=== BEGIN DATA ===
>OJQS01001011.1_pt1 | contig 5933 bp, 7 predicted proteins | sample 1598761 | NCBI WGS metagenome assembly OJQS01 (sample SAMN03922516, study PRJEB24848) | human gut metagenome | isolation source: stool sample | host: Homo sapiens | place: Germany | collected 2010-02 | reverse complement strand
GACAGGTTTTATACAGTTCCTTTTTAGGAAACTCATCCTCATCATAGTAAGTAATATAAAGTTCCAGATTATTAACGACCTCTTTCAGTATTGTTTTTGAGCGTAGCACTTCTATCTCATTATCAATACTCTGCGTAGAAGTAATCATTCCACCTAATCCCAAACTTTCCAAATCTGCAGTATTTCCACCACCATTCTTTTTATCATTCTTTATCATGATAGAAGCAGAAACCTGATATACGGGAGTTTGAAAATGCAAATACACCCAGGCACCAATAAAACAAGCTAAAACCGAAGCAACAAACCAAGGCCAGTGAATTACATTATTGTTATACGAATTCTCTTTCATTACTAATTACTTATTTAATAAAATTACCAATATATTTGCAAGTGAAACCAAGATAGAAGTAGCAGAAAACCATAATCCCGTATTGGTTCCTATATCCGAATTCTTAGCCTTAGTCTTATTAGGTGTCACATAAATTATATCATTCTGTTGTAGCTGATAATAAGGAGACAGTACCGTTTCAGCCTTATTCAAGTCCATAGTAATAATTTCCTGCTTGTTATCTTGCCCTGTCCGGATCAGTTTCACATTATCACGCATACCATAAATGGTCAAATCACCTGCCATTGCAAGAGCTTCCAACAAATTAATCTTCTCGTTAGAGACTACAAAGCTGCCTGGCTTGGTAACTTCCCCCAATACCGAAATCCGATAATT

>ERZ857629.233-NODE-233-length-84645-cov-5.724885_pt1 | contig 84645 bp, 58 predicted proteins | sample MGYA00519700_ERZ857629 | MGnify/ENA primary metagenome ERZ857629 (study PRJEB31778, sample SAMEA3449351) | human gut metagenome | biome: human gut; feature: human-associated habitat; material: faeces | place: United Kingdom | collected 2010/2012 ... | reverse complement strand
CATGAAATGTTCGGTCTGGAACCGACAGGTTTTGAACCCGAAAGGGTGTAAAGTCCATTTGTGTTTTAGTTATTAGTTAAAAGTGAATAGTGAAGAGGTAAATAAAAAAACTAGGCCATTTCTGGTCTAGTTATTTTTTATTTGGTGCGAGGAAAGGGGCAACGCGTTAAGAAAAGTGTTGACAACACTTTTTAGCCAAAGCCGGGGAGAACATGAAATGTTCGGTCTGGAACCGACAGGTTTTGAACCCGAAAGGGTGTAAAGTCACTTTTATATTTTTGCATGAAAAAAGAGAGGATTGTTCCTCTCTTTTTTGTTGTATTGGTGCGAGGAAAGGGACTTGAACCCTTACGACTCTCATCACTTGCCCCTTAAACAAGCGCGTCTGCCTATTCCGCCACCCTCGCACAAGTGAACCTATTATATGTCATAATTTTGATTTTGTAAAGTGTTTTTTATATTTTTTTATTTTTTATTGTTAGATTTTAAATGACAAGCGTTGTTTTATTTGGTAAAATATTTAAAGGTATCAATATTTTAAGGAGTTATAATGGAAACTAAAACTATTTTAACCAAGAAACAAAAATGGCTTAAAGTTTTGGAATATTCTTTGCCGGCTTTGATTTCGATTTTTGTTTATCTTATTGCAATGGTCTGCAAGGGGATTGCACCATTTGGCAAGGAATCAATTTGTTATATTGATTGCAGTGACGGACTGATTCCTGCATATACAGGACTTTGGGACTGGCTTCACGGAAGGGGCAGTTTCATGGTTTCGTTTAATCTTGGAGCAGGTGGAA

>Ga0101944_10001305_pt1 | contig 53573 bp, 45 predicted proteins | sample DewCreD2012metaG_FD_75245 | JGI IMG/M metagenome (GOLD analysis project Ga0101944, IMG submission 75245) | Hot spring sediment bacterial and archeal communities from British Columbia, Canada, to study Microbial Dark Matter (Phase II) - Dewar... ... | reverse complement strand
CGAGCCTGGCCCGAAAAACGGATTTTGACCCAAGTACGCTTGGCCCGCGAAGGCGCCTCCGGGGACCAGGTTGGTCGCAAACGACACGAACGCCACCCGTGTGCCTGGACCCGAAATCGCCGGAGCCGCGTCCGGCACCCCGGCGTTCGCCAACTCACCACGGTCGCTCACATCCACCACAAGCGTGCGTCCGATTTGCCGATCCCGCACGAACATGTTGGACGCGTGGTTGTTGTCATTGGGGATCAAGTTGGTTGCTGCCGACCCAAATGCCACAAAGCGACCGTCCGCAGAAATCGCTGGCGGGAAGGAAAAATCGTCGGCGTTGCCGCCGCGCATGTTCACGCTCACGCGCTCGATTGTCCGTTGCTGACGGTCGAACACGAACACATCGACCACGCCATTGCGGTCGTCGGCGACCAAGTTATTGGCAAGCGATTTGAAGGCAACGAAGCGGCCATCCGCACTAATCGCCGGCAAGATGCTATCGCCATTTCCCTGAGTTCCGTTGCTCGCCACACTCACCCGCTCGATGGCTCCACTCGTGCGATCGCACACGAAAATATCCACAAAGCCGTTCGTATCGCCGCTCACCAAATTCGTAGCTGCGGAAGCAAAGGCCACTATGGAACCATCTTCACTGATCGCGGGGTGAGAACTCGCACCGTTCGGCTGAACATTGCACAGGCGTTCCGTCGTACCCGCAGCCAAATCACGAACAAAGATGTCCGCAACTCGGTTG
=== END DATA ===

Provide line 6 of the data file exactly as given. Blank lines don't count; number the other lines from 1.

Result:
CGAGCCTGGCCCGAAAAACGGATTTTGACCCAAGTACGCTTGGCCCGCGAAGGCGCCTCCGGGGACCAGGTTGGTCGCAAACGACACGAACGCCACCCGTGTGCCTGGACCCGAAATCGCCGGAGCCGCGTCCGGCACCCCGGCGTTCGCCAACTCACCACGGTCGCTCACATCCACCACAAGCGTGCGTCCGATTTGCCGATCCCGCACGAACATGTTGGACGCGTGGTTGTTGTCATTGGGGATCAAGTTGGTTGCTGCCGACCCAAATGCCACAAAGCGACCGTCCGCAGAAATCGCTGGCGGGAAGGAAAAATCGTCGGCGTTGCCGCCGCGCATGTTCACGCTCACGCGCTCGATTGTCCGTTGCTGACGGTCGAACACGAACACATCGACCACGCCATTGCGGTCGTCGGCGACCAAGTTATTGGCAAGCGATTTGAAGGCAACGAAGCGGCCATCCGCACTAATCGCCGGCAAGATGCTATCGCCATTTCCCTGAGTTCCGTTGCTCGCCACACTCACCCGCTCGATGGCTCCACTCGTGCGATCGCACACGAAAATATCCACAAAGCCGTTCGTATCGCCGCTCACCAAATTCGTAGCTGCGGAAGCAAAGGCCACTATGGAACCATCTTCACTGATCGCGGGGTGAGAACTCGCACCGTTCGGCTGAACATTGCACAGGCGTTCCGTCGTACCCGCAGCCAAATCACGAACAAAGATGTCCGCAACTCGGTTG